Yasiel Puig Getty

John Maffei explains why he left Yasiel Puig off his NL ROY ballot

40 Comments

It’s that time of year again. Every once in a while, we’ll see a member of the BBWAA cast a vote for a hometown player for an award while a more deserving player is snubbed. It happened tonight with the National League Rookie of the Year Award, as John Maffei of the San Diego Union-Tribune was the only voter to leave Dodgers outfielder Yasiel Puig off his ballot.

Maffei gave a first-place vote to Marlins right-hander Jose Fernandez, who went on to win the award. He then voted Cardinals right-hander Shelby Miller second, citing his performance in a pennant race. Per Bill Shaikin of the Los Angeles Times, here’s Maffei’s logic behind the decision to go with Padres second baseman Jeff Gyorko over Puig for third place:

Maffei said he realized Puig would finish strongly in the voting. He said his third-place vote was not about rejecting Puig but about rewarding Gyorko.

“A second baseman hit 23 home runs and played great defense,” Maffei said. “Maybe Puig’s antics were in the back of my mind, but I really think the guy [Gyorko] deserved a third-place vote. I just felt he deserved it, not that Puig didn’t.”

Gyorko got two votes for third place, the other from Jack Magruder of Fox Sports Arizona.

You have to love the line about Puig’s “antics.” “Maybe” it was a factor? Say no more.

I can’t say I agree with Maffei’s logic, but at least he isn’t hiding from criticism. Fortunately, his vote didn’t have a significant impact on the outcome.

Report: Marlins will retire Jose Fernandez’s No. 16

MIAMI , FL - SEPTEMBER 09:  Pitcher Jose Fernandez #16 of the Miami Marlins throws against the Los Angeles Dodgers at Marlin Park on September 9, 2016 in Miami, Florida.  (Photo by Marc Serota/Getty Images)
Marc Serota/Getty Images
2 Comments

The entire Marlins roster will wear the number 16 on the backs of their uniforms in remembrance of pitcher Jose Fernandez, who died in a boating accident on Sunday morning. After that? “No one will wear No. 16 for the Marlins again,” team owner Jeffrey Loria said on Monday evening, as Tyler Kepner of the New York Times reports.

Though Fernandez only pitched parts of four seasons for the Marlins, he already ranks fifth in career WAR in club history, according to Baseball Reference. He also owns the best career winning percentage as well as the second-lowest single-season ERA (2.19 in 2013) and the second-lowest single-season WHIP (0.979 in 2013). Fernandez was already one of the best pitchers in Marlins history and was on his way to becoming a perennial All-Star, if not a Hall of Famer.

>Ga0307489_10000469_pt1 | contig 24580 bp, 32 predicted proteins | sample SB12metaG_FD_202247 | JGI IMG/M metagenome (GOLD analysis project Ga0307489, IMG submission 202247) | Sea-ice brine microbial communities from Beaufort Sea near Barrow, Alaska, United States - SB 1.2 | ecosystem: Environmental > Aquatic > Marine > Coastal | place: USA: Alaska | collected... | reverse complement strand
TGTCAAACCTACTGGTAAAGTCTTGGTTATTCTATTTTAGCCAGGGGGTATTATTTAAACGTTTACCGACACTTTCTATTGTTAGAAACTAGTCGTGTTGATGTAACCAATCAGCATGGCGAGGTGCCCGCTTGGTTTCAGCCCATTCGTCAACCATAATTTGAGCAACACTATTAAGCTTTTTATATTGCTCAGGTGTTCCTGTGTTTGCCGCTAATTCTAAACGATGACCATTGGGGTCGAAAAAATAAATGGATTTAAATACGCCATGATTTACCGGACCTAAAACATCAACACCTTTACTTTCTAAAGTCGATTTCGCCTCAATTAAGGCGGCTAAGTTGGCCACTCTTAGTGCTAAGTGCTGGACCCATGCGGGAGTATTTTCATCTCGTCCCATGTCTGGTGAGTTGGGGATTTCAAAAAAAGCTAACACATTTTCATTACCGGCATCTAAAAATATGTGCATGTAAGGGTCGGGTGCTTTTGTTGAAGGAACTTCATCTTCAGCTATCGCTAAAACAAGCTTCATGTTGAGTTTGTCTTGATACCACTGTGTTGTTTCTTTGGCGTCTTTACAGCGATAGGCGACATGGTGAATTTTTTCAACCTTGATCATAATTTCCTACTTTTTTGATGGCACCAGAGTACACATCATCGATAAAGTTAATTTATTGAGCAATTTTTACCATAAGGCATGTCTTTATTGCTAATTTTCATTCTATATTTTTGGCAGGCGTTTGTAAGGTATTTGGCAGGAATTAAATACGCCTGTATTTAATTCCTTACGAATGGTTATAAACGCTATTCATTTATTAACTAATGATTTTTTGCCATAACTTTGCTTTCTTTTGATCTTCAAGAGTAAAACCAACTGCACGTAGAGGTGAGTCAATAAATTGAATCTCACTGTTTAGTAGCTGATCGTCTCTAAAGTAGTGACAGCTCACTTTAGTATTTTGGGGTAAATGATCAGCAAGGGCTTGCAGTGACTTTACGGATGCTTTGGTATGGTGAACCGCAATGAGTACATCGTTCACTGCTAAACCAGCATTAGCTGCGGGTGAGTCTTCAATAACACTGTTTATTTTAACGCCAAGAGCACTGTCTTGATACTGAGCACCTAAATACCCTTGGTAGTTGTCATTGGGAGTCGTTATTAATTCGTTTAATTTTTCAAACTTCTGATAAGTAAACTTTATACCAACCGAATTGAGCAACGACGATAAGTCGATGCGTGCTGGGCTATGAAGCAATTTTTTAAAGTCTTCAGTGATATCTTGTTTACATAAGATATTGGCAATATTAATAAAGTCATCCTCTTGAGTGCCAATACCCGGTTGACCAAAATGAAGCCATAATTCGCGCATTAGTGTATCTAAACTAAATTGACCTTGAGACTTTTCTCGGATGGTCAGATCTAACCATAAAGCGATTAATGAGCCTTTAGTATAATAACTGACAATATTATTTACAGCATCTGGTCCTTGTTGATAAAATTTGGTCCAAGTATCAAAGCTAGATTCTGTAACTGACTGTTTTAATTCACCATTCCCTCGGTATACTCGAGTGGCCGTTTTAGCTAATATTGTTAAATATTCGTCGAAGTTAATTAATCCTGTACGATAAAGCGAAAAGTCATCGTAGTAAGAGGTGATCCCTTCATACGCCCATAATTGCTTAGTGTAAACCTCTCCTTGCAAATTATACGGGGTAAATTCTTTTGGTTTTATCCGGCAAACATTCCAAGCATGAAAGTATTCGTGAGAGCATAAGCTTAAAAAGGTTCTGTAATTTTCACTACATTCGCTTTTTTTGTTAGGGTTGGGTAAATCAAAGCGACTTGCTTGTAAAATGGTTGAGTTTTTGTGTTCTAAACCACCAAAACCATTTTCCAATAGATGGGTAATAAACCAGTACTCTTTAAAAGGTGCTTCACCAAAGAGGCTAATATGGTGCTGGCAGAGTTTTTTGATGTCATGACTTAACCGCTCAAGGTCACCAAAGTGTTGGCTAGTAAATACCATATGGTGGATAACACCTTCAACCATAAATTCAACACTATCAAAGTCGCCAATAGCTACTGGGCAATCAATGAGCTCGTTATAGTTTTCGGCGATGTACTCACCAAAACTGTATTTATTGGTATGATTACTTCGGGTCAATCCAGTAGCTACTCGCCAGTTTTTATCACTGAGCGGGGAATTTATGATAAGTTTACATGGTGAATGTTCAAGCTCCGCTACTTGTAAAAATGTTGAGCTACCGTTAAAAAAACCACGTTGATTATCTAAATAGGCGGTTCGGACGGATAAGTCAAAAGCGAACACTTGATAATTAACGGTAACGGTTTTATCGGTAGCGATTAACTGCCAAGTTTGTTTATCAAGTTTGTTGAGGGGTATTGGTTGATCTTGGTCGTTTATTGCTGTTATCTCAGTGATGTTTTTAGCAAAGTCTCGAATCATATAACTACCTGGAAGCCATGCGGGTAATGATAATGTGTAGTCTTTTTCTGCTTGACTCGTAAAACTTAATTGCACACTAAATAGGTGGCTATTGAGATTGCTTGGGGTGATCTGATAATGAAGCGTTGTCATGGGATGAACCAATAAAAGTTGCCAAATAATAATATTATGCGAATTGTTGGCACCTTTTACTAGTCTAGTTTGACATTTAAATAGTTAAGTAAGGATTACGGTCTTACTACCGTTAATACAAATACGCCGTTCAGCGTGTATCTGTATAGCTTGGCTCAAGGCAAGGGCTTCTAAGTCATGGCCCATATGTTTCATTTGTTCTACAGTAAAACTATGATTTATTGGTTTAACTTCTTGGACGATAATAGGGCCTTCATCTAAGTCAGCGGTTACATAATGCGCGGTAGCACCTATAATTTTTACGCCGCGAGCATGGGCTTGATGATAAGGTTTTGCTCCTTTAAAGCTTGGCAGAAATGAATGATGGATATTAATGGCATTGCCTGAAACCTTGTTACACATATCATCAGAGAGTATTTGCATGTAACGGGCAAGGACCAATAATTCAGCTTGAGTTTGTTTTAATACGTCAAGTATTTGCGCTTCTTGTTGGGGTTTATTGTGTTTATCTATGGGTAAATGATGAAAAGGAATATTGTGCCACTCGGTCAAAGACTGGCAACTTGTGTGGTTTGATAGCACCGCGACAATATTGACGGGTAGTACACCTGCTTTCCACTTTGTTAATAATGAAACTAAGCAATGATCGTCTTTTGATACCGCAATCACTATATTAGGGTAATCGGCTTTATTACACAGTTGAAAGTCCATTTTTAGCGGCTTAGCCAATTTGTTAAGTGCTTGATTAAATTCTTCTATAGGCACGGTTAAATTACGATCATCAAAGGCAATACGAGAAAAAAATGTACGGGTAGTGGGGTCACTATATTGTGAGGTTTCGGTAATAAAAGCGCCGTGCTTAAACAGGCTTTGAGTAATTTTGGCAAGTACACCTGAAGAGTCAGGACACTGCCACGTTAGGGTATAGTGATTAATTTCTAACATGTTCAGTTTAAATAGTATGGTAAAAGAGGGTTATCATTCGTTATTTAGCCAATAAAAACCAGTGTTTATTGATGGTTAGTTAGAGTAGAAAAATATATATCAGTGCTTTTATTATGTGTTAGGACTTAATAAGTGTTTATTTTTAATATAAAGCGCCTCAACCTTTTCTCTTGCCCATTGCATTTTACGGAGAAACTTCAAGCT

Then add to that his outstanding personality and what he meant both to the Marlins organization and to the city of Miami. Loria has gotten a lot of criticism over the years, but he nailed it with this decision.

Report: Majestic workers stayed up all night making No. 16 jerseys for the Marlins

MIAMI, FLORIDA - APRIL 05:  Jose Fernandez #16 of the Miami Marlins looks on during 2016 Opening Day against the Detroit Tigers  at Marlins Park on April 5, 2016 in Miami, Florida.  (Photo by Mike Ehrmann/Getty Images)
Mike Ehrmann/Getty Images
7 Comments

As Craig mentioned earlier, the Marlins will all wear No. 16 jerseys to honor pitcher Jose Fernandez, who tragically died in a boating accident on Sunday morning. It’s a fitting tribute as the Marlins return to the playing field after Sunday’s game was cancelled.

We don’t often hear about the behind-the-scenes stuff that goes on during these special circumstances. As Clark Spencer of the Miami Herald reports, workers at the Majestic manufacturing facility in Easton, PA — about two hours north of Philadelphia — stayed up all night Sunday night into Monday morning in order to make those custom No. 16 jerseys for the Marlins. They were shipped via air so they would arrive in time for the game tonight.

FanGraphs writer Eric Longenhagen notes how hard those Majestic employees work — often for low pay :

Kudos to Majestic for making a concerted effort to help the Marlins out in their time of need.